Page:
Need more artists and craftsmen!. Tourists enjoy seeing local artists and craftspeople when they come to Charleston, SC. Unfortunately, there are too many flea-market type retailors in the Market. Maybe this will eliminate the bickering among the vendors presently there...only if we can get rid of them. Need to turn it back into the "Smiling Faces and Beautiful Places" as our license plate says. Thank goodness for a few basket makers and artists, who are surviving these baracudas, and who are struggling for existence there. Bring back the beautiful Market filled with local creative interesting nice people!
Awful!. I had an awful experience there. I was looking at a spot that sold only T-shirts and came across awful customer service. Most of the people down there are rude and trashy. I saw vendors fighting over tables in the early morning. Some vendors sell over priced things that you can purchase at the visitors center for less or other places throughout the city. It really isn't about historic Charleston at all, its about a bunch of greedy, trashy people.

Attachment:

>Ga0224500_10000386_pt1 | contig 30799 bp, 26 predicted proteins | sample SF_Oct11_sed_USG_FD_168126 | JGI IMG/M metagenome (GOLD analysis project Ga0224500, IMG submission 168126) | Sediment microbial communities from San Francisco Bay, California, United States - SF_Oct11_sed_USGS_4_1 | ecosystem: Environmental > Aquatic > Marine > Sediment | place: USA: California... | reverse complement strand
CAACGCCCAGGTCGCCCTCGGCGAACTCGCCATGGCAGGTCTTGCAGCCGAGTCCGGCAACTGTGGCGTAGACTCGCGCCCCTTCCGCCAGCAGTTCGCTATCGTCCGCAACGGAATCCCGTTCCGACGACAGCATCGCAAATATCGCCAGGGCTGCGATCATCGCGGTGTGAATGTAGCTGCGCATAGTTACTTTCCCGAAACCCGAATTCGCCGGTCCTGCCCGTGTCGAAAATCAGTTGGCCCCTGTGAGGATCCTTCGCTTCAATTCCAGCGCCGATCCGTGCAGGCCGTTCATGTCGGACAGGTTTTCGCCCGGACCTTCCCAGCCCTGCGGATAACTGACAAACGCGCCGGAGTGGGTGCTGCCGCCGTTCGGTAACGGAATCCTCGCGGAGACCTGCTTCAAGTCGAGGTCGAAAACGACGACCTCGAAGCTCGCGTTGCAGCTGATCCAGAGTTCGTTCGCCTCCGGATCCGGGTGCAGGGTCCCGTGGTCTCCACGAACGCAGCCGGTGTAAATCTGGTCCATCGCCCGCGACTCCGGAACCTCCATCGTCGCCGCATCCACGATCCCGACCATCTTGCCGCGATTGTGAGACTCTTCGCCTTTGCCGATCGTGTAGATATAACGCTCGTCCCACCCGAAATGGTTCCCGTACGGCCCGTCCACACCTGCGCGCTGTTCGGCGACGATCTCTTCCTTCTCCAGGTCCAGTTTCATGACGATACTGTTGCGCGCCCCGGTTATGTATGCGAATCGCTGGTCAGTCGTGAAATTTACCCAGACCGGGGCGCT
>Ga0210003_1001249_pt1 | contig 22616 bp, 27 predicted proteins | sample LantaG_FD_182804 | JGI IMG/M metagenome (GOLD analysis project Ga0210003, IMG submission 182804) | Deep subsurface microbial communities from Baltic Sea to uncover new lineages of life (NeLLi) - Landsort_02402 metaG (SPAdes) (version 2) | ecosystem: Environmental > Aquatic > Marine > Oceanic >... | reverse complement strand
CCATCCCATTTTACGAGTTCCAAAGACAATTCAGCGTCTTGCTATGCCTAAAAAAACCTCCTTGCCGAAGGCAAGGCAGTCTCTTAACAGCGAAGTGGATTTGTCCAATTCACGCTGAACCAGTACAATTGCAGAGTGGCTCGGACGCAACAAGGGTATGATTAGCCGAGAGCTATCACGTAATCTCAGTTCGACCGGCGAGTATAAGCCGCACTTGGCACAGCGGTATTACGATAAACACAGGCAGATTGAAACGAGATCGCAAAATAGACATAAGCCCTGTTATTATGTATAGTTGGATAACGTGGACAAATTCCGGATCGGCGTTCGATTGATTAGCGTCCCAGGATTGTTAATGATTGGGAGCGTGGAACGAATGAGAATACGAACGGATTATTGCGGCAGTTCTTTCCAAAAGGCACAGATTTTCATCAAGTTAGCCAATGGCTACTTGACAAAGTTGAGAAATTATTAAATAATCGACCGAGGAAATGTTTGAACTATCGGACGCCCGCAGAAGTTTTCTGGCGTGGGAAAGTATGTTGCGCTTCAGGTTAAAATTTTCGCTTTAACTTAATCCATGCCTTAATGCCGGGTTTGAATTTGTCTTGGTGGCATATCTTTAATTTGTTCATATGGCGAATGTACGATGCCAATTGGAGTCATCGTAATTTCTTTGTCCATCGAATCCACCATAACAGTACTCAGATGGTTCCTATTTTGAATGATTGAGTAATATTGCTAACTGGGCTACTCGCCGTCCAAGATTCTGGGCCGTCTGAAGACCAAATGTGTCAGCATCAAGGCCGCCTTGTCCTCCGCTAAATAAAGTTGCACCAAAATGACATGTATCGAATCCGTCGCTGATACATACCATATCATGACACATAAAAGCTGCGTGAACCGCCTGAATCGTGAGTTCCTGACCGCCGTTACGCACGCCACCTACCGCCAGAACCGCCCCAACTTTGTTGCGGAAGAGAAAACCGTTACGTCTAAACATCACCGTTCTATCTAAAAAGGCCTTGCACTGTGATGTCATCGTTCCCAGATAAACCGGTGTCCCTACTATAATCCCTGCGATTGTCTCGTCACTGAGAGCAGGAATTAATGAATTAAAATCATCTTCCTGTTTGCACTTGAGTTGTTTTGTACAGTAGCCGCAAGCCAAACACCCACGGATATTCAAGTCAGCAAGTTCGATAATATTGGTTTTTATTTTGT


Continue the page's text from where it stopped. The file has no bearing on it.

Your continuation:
Meet the South. If you are making your first trip to the Southeast, you need to visit this attraction. As a former Yankee, this is the place to get a view into what is important in Southern culture. Don't miss it!
Tourists comb the stalls of this open-air market for that perfect Charleston memento..
The land on which the market sits was donated by a wealthy Charleston family in the early 1800s to be used as a marketplace. The main building, Market Hall, was erected in 1841. Modeled after a Greek temple, the building houses the Daughters of the Confederacy Museum. Behind Market Hall, four open-air buildings span from Meeting Street to East Bay Street, near the waterfront. The market originally sold foodstuffs, including meat, fish and fresh produce grown locally.
Today, more than 100 vendors sell everything from local foods to souvenirs. The kitsch factor runs high--serious shoppers may have better luck on King Street. It's a lively spot, often teeming with tourists and somewhat difficult to navigate at peak hours. The most celebrated residents are the ladies who weave and sell sweet-grass baskets. The craft of basket-weaving, passed down from West African slaves, is considered one of Charleston's most vibrant traditions.
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